The United States Government is engaged in a long-term struggle against international terrorism. We use a wide variety of foreign policy tools, from military force when necessary, to vigorous diplomacy, law enforcement, improvements in U.S. security, and the development of new technology. In cooperation with other governments, we go after terrorist finances, shut down illegal activities, restrict travel, disrupt training, break up support cells, and bring suspects to justice.
Our determination to bring terrorists to justice was rewarded in April 1999 when the two Libyan suspects in the Pan Am 103 bombing were turned over for trial. This was the result of a sustained, eight year-long international effort to put pressure on Libya to comply with UN Security Council requirements in this case.
Since 1993, a dozen suspected international terrorist fugitives have been apprehended overseas and turned over to the United States to stand trial for various terrorist crimes.
Two Presidential Directives were issued in 1998 to coordinate efforts to prevent and respond to unconventional attacks, and to shield our information and transportation facilities.
Last month the President signed an Executive Order imposing financial and other commercial sanctions on the Afghan Taliban for its support of Usama bin Laden and his terrorist network.
In addition, the Secretary of State has formally designated 30 foreign terrorist organizations, making it illegal for U.S. citizens and institutions to provide funds or other forms of material support to such groups.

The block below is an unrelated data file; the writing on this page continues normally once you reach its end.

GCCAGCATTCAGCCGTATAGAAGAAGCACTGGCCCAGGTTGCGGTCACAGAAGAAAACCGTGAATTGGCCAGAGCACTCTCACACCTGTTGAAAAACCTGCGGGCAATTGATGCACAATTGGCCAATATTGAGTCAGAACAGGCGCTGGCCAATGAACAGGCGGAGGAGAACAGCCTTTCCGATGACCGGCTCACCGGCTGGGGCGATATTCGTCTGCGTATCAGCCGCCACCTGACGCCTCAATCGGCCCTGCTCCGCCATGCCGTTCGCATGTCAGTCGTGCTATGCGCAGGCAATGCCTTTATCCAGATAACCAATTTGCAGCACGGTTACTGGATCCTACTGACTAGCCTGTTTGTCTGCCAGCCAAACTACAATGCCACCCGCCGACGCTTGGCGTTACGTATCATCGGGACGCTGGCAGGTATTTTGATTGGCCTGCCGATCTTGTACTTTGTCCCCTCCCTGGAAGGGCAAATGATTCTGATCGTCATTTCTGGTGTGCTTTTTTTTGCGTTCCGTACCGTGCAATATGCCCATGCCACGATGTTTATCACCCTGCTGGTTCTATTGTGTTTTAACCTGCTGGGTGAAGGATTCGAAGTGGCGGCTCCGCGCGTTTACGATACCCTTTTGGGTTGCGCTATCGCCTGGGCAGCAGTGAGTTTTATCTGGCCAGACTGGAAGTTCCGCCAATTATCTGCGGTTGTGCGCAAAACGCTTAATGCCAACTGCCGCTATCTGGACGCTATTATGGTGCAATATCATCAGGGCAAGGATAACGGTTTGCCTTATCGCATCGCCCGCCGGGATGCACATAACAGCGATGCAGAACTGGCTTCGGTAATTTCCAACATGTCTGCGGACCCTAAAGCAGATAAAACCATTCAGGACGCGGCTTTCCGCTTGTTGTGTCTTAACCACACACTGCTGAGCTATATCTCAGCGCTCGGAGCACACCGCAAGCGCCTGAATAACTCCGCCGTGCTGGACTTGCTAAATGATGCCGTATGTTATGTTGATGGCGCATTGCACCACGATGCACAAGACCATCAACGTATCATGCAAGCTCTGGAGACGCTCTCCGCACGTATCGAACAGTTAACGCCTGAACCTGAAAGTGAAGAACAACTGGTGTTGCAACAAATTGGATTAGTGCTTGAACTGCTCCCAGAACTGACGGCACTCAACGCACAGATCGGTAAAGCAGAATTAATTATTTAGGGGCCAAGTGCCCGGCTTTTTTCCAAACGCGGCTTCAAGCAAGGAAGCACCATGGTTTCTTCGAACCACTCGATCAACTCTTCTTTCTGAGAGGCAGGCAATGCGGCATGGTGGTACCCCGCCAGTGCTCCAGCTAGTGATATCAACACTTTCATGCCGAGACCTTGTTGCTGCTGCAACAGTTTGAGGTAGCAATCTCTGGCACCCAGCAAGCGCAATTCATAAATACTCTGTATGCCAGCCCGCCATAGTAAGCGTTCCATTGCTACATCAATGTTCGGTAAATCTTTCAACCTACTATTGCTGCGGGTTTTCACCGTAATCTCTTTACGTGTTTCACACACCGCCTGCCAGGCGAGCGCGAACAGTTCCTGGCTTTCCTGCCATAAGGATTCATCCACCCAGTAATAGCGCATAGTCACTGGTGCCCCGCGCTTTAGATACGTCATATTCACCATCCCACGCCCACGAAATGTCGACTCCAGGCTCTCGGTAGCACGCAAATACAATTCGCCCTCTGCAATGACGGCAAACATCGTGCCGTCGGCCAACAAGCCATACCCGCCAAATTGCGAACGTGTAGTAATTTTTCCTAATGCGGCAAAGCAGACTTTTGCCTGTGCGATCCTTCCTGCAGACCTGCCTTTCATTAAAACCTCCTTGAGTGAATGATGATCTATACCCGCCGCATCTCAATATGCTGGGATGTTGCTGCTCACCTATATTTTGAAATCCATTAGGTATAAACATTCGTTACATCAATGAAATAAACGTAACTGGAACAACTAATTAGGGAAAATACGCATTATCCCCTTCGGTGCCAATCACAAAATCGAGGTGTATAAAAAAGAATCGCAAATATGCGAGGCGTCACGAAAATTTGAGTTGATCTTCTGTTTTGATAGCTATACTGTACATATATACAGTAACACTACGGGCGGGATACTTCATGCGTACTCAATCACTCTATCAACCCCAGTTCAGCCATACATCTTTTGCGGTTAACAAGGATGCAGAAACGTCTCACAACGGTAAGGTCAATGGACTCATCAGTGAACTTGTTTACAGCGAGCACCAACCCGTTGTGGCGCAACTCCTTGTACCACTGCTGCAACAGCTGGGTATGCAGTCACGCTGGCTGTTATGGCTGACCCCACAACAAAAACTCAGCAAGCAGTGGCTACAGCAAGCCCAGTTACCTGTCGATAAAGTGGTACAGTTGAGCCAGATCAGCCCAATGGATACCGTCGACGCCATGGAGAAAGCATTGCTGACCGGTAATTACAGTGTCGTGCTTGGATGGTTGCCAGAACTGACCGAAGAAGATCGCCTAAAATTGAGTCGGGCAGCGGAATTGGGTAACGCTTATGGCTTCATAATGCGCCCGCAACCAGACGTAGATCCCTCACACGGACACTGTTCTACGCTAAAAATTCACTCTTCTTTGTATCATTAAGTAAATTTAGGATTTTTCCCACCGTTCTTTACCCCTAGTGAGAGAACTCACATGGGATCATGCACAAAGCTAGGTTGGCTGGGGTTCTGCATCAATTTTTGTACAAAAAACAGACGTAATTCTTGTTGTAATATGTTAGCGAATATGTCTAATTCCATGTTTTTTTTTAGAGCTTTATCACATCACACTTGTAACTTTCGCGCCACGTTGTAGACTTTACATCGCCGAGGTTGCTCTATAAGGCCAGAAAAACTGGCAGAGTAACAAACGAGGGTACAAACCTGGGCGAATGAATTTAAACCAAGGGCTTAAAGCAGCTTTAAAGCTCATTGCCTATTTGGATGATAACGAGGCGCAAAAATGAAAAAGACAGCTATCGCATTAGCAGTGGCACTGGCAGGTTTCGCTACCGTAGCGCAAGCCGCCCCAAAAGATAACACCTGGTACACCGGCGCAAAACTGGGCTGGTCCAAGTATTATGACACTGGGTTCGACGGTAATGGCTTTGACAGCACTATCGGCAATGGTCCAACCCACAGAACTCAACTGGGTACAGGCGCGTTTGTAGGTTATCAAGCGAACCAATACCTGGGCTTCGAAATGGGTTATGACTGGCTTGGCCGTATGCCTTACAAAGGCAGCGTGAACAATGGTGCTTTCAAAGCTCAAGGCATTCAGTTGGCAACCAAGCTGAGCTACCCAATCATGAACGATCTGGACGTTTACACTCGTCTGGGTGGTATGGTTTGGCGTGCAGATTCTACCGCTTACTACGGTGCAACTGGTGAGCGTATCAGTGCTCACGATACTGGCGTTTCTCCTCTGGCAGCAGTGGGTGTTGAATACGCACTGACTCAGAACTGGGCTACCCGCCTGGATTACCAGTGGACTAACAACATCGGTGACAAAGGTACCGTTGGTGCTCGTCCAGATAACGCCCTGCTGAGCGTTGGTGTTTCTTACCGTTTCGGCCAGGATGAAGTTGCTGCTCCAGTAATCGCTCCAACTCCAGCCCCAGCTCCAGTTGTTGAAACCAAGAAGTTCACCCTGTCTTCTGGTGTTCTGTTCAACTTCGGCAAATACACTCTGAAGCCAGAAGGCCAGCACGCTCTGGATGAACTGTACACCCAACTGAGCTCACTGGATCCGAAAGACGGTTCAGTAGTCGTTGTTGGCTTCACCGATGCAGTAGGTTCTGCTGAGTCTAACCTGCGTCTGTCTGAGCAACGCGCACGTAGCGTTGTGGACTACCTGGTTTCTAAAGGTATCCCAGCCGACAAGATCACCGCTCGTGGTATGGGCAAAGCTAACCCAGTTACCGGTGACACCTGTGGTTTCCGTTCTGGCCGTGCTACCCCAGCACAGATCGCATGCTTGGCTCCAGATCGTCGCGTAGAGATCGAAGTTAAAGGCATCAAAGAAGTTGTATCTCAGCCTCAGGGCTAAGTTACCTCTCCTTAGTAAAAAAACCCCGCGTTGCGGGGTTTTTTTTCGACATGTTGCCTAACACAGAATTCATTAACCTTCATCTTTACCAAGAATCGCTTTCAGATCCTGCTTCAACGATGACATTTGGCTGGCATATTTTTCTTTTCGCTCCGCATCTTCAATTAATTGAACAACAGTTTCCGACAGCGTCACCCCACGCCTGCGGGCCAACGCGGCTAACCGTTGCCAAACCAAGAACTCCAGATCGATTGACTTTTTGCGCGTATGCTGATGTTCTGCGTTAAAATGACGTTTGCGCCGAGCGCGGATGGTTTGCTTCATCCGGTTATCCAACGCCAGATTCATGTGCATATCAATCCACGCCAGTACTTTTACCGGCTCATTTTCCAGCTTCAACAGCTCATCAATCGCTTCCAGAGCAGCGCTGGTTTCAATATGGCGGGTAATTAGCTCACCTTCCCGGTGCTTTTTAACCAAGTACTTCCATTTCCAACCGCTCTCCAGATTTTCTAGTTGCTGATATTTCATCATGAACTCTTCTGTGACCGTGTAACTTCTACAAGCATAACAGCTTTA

The United States is engaged in a vigorous campaign to promote by the year 2000 the universal adoption and ratification of all eleven existing international terrorist conventions. Every nation has the responsibility to arrest or expel terrorists, shut down their finances, and deny them safe haven. Our goal is to strengthen the rule of law against terrorism globally.
In June the Department hosted an important counterterrorism conference that included representatives from 22 nations in the Middle East, South Asia, Central Asia, Europe, and Canada. The conference promoted international cooperation against terrorism and the sharing of information on terrorist groups and countermeasures.
The United States conducts the successful Anti-terrorism Training Assistance program, which trains foreign law enforcement personnel in such areas as airport security, bomb detection, maritime security, VIP protection, hostage rescue, and crisis management. To date, we have trained more than 20,000 representatives from more than 100 countries.
We also conduct an active research and development program to adapt modern technology for use in defeating terrorists.
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